How did you become a writer? I can’t remember not being a writer. From childhood to adulthood, I have always written. It’s like breathing or walking—something I just do and don’t think about too much. I decided to get serious (i.e. professional) about my writing, however, when I was nearing 40 and had a bit of an existential, early mid-life crisis. I knew that I needed to focus on my primary talent because the guilt of not doing it was eating me alive.
Name your writing influences (writers, books, teachers, etc.). My influences are all over the map—I feel lucky that I’ve never felt bounded by any style or genre of writing. I was lucky to have read many classics as a kid, back when they were marketed at kids—Jules Verne, Bram Stoker, H. G. Wells, Poe, Lovecraft, Shelley, and other staples of imaginative literature. Since there was no such thing as YA as a monolithic category like it is today, I read adult books with adult themes and ideas. I also had great English teachers throughout my public school education, and I give them enormous credit for nurturing my talents and introducing me to some life-changing works. And I have to credit Stephen King for showing me that dark, supernatural fiction could still be relevant to modern audiences.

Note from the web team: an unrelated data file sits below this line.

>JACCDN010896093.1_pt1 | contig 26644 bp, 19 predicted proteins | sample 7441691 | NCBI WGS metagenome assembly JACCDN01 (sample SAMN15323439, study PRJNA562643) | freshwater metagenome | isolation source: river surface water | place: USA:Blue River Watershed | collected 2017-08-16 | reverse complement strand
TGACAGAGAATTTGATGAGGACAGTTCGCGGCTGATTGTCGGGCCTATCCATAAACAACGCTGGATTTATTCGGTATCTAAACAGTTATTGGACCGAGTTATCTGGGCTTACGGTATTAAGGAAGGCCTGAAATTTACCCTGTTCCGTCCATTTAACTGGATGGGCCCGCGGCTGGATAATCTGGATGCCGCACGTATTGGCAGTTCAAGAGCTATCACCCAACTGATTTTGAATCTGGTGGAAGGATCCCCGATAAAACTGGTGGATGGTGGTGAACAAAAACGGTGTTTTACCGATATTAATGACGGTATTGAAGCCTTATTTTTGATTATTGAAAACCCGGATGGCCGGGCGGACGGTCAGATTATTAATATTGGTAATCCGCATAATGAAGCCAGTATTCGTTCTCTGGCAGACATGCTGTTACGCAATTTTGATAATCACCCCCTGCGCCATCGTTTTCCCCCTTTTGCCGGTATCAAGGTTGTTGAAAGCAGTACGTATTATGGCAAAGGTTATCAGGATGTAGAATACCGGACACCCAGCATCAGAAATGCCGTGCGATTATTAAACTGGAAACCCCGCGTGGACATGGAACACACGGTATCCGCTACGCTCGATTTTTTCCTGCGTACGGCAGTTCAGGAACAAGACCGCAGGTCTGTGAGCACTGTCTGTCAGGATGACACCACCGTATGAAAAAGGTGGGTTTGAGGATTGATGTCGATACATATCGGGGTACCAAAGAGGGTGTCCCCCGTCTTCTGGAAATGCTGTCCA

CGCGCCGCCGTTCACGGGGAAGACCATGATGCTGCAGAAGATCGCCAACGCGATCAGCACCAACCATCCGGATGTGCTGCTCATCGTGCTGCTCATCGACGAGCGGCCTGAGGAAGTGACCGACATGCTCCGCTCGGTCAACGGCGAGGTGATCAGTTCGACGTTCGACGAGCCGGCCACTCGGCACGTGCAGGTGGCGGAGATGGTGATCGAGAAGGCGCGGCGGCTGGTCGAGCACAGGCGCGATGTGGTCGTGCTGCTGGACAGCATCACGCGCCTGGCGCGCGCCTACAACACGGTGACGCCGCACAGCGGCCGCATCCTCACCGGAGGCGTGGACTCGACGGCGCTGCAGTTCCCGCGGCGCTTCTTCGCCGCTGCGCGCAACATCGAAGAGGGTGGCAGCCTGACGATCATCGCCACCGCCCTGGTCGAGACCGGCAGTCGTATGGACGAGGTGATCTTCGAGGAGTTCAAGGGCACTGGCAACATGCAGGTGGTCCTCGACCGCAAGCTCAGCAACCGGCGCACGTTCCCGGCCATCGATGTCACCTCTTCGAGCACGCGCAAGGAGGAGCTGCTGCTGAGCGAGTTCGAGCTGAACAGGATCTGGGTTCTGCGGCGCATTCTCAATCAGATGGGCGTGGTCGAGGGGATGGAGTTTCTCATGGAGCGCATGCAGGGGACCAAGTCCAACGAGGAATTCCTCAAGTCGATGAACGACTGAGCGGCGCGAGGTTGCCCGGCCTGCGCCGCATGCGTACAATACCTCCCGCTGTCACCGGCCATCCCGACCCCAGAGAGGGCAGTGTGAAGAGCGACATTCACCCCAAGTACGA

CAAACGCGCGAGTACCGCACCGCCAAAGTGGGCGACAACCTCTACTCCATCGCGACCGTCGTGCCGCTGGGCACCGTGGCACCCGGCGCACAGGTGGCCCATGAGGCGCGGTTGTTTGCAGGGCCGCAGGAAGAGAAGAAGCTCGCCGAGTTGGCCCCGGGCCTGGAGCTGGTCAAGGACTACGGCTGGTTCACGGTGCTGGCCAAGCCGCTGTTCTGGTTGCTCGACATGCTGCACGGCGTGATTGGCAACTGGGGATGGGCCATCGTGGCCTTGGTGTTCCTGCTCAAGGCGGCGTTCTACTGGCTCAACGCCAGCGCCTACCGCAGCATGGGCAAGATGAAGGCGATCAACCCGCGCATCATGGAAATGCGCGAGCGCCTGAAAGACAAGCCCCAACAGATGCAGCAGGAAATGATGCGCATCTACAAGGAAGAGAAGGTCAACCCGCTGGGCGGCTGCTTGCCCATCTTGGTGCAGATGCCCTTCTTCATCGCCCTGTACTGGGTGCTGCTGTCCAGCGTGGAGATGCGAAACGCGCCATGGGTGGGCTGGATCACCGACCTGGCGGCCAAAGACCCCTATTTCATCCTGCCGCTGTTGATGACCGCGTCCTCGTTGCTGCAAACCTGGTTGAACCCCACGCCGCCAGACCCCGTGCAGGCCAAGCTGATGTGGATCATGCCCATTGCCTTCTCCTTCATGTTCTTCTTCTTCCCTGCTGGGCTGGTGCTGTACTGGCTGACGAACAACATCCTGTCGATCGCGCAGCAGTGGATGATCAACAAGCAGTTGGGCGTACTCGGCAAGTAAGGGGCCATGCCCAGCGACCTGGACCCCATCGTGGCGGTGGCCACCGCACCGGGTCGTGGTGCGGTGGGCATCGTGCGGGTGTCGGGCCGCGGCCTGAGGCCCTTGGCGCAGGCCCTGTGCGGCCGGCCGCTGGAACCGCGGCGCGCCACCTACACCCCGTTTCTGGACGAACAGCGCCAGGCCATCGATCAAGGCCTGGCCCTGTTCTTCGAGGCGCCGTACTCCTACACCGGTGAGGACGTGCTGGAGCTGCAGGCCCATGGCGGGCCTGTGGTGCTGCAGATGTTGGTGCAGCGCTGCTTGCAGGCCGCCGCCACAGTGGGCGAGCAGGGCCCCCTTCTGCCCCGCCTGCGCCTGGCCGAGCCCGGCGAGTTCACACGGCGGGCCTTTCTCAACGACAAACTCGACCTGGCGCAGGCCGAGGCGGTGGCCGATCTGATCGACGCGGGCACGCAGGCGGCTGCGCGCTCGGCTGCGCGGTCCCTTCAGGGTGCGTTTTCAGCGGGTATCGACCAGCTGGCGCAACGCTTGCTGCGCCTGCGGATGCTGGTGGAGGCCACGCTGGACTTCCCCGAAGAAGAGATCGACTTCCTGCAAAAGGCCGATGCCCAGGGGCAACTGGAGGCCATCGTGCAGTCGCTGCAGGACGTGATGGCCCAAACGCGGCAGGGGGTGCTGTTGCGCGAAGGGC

When and where do you write? Since I have two young children, I tend to write in the evenings, until late at night, in my basement with my pet rabbit keeping me company. I also like to hole up in university libraries when I’m in crunch-mode.
What are you working on now? I’m working on the sequel to my first novel, Blackwater Lights. I’m also working on some invited pieces for anthologies.
Have you ever suffered from writer’s block? Every writer feels like the well is drying up occasionally. But I keep pushing forward and eventually the muses show up. My brain is usually roiling with ideas—far too many to shape into stories—so I don’t worry too much about it.
What’s your advice to new writers? Don’t stop. Keep writing and don’t get caught up in marketing and all the other stuff people tell you you have to do. All you have to do is write. That’s the definition of who you are and what you do. And read often, and widely, and write the stories that can only come from the unique individual that is you.
Michael M. Hughes lives in Baltimore with his wife and two daughters. He writes fiction and nonfiction, and his bestselling debut novel, Blackwater Lights, was released by Hydra (Random House) in 2013. He is currently at work on a sequel. When he’s not writing, Hughes performs as a mentalist (psychic entertainer) and speaks on Fortean and paranormal topics. http://michaelmhughes.com